With his return to competition just days away, Rory McIlroy believes that the 2018 season may be the most action packed of his pro career.
The 28-year-old has not teed it up since the Alfred Dunhill Links Championship in early October, a hiatus he will end at this week's Abu Dhabi HSBC Championship. It will be the start of a busy spring for the Ulsterman, who will also play next week in Dubai before a run of six PGA Tour events leading up to the Masters.
Speaking to the U.K.'s Telegraph, McIlroy confirmed that he will also make a return trip to the British Masters in October and plans to remain busy over the next 12 months.
"I might play more times this year than any before. I played 28 times in 2008 and I'm on track to beat that," McIlroy said. "I could get to 30 (events), depending on where I'm placed in the Race to Dubai. But I'll see."
McIlroy's ambitious plan comes in the wake of a frustrating 2017 campaign, when he injured his ribs in his first start and twice missed chunks of time in an effort to recover. He failed to win a worldwide event and finished the year ranked outside the top 10, both of which had not happened since 2008.
But having had more than three months to get his body and swing in shape, McIlroy is optimistic heading into the first of what he hopes will be eight starts in the 12 weeks before he drives down Magnolia Lane.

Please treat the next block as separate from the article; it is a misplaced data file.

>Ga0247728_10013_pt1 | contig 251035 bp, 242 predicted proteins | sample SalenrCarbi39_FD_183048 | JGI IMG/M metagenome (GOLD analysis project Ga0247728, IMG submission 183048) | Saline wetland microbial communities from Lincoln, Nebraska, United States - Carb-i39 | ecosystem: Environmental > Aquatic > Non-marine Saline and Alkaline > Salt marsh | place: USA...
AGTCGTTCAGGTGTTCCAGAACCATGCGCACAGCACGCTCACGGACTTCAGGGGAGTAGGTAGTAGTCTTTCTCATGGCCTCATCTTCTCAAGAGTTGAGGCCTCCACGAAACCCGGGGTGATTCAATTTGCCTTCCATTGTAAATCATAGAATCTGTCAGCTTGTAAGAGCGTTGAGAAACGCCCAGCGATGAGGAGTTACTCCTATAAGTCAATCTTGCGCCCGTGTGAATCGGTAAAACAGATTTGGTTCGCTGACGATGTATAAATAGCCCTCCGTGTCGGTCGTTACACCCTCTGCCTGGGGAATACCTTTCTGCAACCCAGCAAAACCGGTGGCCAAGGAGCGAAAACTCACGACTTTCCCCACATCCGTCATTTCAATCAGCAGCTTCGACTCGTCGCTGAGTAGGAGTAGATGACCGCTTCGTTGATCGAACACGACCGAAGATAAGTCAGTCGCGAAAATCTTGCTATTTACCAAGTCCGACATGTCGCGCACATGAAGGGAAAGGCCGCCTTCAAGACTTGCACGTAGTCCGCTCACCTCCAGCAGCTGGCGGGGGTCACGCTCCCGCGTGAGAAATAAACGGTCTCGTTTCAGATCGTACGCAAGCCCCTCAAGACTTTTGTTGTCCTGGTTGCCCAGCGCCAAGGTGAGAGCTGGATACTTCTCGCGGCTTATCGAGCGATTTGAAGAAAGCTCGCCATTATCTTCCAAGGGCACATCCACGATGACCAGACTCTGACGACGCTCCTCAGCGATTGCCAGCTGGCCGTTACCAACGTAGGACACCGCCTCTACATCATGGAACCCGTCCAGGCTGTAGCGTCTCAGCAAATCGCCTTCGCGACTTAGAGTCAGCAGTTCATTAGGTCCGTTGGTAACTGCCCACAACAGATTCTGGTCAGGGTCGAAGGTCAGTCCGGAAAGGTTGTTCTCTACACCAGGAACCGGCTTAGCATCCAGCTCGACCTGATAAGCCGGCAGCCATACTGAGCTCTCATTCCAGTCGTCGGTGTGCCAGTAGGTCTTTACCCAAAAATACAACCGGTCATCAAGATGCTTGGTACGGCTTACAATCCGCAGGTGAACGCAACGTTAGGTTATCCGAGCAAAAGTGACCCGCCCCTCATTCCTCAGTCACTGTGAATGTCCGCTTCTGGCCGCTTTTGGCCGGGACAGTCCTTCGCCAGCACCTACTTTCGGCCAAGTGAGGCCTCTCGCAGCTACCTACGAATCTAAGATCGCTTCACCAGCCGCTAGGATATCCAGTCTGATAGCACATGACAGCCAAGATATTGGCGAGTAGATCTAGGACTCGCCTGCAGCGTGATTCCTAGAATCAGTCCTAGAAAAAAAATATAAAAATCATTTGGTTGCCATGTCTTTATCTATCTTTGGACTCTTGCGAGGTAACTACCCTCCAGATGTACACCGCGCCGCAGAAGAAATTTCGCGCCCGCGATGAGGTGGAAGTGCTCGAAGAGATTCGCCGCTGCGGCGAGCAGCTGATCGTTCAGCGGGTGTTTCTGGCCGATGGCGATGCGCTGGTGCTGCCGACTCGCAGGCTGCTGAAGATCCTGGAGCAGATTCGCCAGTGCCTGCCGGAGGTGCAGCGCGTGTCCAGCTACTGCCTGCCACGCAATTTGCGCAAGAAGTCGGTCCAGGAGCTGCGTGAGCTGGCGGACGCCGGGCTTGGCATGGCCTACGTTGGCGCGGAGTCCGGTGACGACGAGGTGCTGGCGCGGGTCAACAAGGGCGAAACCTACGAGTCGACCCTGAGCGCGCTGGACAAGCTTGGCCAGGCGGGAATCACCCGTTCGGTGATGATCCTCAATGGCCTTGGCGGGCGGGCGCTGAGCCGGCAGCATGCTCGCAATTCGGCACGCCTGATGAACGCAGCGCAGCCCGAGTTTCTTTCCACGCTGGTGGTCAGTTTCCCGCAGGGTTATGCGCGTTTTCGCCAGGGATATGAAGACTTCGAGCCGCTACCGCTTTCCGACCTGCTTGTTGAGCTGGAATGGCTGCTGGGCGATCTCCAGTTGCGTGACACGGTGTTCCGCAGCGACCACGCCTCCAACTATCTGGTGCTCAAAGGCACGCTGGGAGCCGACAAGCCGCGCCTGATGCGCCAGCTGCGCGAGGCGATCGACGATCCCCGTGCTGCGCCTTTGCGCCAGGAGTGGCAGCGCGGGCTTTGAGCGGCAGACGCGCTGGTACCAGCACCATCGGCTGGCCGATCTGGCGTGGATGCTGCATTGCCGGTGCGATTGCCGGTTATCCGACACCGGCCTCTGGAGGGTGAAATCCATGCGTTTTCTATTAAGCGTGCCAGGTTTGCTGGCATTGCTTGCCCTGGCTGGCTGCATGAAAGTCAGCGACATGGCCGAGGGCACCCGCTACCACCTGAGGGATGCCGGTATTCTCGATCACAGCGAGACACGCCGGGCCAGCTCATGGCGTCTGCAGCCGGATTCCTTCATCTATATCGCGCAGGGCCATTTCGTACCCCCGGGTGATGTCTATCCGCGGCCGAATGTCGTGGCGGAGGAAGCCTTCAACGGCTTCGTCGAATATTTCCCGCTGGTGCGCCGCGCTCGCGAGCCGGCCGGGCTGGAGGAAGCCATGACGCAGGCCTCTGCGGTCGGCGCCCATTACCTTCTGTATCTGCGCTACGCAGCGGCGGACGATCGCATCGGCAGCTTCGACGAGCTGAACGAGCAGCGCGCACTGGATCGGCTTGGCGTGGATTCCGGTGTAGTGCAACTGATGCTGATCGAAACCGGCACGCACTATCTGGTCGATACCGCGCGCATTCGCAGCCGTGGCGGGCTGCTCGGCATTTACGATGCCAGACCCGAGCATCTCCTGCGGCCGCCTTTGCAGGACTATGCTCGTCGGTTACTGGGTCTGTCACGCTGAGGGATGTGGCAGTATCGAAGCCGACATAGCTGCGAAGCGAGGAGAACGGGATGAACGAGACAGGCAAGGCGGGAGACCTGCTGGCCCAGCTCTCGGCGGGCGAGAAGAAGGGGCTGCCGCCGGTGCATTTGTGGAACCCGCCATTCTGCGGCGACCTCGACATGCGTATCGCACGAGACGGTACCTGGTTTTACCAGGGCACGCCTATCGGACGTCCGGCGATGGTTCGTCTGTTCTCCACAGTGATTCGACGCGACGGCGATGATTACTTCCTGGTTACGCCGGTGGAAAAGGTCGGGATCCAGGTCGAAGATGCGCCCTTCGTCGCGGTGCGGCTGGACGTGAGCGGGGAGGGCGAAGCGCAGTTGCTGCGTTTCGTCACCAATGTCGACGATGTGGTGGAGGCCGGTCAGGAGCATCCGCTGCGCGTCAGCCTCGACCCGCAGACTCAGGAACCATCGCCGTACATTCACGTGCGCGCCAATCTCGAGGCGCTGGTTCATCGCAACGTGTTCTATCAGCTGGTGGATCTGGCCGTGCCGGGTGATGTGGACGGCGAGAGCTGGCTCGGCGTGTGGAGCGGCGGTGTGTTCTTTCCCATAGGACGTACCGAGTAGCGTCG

"I've worked hard on my short game and I'm probably feeling better with the putter than I ever have," McIlroy said. "I've had a lot of time to concentrate on everything and it all feels very good and a long way down the road."
What's in the Bag: Sony Open winner Kizzire
Patton Kizzire earned his second PGA Tour victory by winning a six-hole playoff at the Sony Open in Hawaii. Take a look inside his bag.
Driver: Titleist 917D3 (10.5 degrees), with Fujikura Atmos Black 6 X shaft
Fairway Wood: Titleist 917F2 (16.5 degrees), with Aldila Tour Blue 95 TX shaft
Hybrid: Titleist 913H (19 degrees), with UST Mamiya AXIV Core 100 Hybrid shaft
Irons: Titleist 718 T-MB (4), 718 CB (5-6), 718 MB (7-9), with True Temper Dynamic Gold X100 shafts
Wedges: Titleist SM7 prototype (47, 52, 56, 60 degrees), with True Temper Dynamic Gold X100 shafts
Putter: Scotty Cameron GoLo Tour prototype
Ball: Titleist Pro V1x